The system of imperial units or the imperial system is the system of units first defined in the British Weights and Measures Act of 1824, which was later refined (until 1959) and reduced. The system came into official use across the British Empire. By the late 20th century, most nations of the former empire had officially adopted the metric system as their main system of measurement.

File:Weights and Measures office.jpg

Relation to other systems

The imperial system is one of many systems of English or foot-pound-second units, so named because of the base units of length, mass and time. Although most of the units are defined in more than one system, some subsidiary units were used to a much greater extent, or for different purposes, in one area rather than the other. The distinctions between these systems are often not drawn precisely.

One such system is the US customary system, which is historically derived from units which were in use in England at the time of settlement. Because the United States was already independent at the time, these units were unaffected by the introduction of the imperial system. Units of length and area are mostly shared between the imperial and US systems, albeit being partially and temporarily defined differently. Capacity measures differ the most due to the introduction of the imperial gallon and the unification of wet and dry measures. The avoirdupois system applies only to weights; it has a long designation and a short designation for the hundredweight and ton.

Another distinction to be noted is that between these systems and older British/English units/systems or newer additions. The term imperial should not be applied to English units that were outlawed in the Weights and Measures Act 1824 or earlier, or which had fallen out of use by that time, nor to post-imperial inventions such as the slug or poundal.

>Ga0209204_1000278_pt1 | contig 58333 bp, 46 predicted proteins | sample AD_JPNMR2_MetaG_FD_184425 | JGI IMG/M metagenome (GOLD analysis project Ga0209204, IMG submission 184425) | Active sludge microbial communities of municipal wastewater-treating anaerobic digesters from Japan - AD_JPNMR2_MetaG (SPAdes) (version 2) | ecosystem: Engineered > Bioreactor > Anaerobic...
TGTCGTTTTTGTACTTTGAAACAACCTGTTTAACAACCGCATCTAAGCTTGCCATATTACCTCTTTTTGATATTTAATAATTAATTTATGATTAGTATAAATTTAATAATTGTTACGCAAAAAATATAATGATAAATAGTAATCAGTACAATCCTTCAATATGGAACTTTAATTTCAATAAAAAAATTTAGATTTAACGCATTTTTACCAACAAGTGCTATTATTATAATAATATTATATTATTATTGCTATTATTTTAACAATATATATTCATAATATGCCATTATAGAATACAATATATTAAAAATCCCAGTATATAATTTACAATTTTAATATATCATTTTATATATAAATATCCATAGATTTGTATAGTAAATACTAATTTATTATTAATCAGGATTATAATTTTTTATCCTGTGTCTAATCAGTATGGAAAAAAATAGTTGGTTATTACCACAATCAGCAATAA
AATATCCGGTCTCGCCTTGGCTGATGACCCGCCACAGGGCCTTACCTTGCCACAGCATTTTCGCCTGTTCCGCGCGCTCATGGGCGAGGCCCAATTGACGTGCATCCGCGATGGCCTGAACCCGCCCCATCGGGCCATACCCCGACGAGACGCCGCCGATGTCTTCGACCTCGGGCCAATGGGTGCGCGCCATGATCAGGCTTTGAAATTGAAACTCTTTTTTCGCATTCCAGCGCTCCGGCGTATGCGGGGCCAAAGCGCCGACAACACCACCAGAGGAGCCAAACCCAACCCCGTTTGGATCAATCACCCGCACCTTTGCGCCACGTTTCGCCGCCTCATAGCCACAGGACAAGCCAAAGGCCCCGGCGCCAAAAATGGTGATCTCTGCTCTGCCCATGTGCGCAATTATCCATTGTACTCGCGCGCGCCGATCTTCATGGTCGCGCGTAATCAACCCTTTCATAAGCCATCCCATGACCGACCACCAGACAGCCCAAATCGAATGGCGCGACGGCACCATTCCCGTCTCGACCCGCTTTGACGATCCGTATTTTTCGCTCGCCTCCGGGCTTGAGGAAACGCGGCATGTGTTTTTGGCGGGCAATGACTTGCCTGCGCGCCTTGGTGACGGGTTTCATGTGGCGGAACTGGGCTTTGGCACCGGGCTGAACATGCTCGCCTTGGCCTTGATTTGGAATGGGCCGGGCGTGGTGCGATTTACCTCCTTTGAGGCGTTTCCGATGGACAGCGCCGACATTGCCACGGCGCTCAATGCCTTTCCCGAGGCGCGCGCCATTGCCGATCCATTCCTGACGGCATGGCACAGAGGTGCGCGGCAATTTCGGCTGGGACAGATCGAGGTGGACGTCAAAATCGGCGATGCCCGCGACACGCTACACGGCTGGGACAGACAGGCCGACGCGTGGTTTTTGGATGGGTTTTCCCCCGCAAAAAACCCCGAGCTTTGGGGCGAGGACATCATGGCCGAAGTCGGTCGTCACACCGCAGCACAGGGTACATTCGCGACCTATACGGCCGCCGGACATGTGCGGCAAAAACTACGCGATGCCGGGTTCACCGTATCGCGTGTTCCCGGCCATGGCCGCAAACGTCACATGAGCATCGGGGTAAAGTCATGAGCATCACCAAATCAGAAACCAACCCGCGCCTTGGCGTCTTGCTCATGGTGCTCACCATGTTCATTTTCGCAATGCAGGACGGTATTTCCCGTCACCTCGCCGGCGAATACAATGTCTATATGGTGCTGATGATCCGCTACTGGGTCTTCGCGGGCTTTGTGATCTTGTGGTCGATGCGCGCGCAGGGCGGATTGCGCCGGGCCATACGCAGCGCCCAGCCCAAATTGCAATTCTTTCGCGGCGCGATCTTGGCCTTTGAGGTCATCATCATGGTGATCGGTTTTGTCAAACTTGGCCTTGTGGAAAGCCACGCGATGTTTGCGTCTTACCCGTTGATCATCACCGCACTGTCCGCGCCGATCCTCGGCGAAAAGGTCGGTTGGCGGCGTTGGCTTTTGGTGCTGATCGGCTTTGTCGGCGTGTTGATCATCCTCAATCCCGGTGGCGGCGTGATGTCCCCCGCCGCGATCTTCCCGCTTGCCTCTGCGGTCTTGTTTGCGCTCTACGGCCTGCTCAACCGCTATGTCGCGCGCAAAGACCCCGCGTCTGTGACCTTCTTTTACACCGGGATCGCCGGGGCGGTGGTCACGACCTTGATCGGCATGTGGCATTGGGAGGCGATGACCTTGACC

File:ImperialStandardsOfLength1876TrafalgarSquare Copyright2005KaihsuTai.jpg

Since 1959, the US and the British yard have been defined identically to be 0.9144 metres, to match the international yard.[citation needed] Metric equivalents in this article usually assume this latest official definition. Before this date, the most precise measurement of the Imperial Standard Yard was Template:Val metres.[1]

Table of length equivalent units
Unit Relative to previous Feet Mm Metres Notes
thou (th) Template:Frac 0.0254 0.000 025 4 25.4 μm
inch (in) 1000 thous Template:Frac 25.4 0.025 4
foot (ft) 12 inches 1 304.8 0.3048
yard (yd) 3 feet 3 914.4 0.9144 Defined as exactly 0.9144 metres since 1959
chain (Ch) 22 yards 66 20116.8 20.1168
furlong (fur) 10 chains 660 201.168
mile (mi) 8 furlongs 5,280 1,609.344
league (Lea) 3 miles 15,840 4,828.032
Maritime units
fathom (ftm) ~2 yards 6.08 or 6[2] 1,853.184 Template:Val The British Admiralty in practice used a fathom as 6 feet. This was despite its being Template:Frac of a nautical mile (i.e. 6.08 feet) until the adoption of the international nautical mile. The commonly accepted definition of a fathom was always 6 feet. The conflict was inconsequential as Admiralty nautical charts designated depths shallower than 5 fathoms in feet on older imperial charts. Today all charts worldwide are metric, except for USA Hydrographic Office charts, which use feet for all depth ranges.
cable 100 fathoms 608 185.3184 One tenth of a nautical mile. When in use it was approximated colloquially as 100 fathoms.